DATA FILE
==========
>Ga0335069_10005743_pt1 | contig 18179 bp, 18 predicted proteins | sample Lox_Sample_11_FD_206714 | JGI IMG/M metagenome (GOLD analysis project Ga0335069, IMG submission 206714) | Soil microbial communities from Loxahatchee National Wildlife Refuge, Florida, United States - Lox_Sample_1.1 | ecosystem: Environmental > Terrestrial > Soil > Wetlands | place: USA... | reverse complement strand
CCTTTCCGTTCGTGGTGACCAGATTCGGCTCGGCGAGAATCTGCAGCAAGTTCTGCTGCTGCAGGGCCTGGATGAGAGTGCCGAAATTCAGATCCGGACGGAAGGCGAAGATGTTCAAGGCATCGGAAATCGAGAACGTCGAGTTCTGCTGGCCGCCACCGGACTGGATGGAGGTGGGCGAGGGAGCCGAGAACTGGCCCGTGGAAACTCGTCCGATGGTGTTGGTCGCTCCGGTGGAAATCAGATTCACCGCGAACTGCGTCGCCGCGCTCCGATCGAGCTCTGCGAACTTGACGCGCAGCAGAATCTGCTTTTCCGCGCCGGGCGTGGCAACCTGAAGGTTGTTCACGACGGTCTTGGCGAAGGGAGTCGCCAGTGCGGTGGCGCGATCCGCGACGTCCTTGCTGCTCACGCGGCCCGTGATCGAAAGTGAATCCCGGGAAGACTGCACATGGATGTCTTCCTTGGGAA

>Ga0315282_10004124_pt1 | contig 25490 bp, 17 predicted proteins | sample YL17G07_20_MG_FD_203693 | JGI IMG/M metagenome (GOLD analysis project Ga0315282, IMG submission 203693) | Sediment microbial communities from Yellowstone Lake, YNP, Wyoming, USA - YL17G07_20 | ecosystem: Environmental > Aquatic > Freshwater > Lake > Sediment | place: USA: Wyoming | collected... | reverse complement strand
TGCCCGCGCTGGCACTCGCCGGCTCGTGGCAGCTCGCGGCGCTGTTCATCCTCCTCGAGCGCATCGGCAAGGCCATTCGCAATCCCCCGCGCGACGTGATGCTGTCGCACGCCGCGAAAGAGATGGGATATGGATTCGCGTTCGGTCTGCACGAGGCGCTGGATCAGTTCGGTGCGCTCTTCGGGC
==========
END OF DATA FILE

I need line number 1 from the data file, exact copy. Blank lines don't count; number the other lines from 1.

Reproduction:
>Ga0335069_10005743_pt1 | contig 18179 bp, 18 predicted proteins | sample Lox_Sample_11_FD_206714 | JGI IMG/M metagenome (GOLD analysis project Ga0335069, IMG submission 206714) | Soil microbial communities from Loxahatchee National Wildlife Refuge, Florida, United States - Lox_Sample_1.1 | ecosystem: Environmental > Terrestrial > Soil > Wetlands | place: USA... | reverse complement strand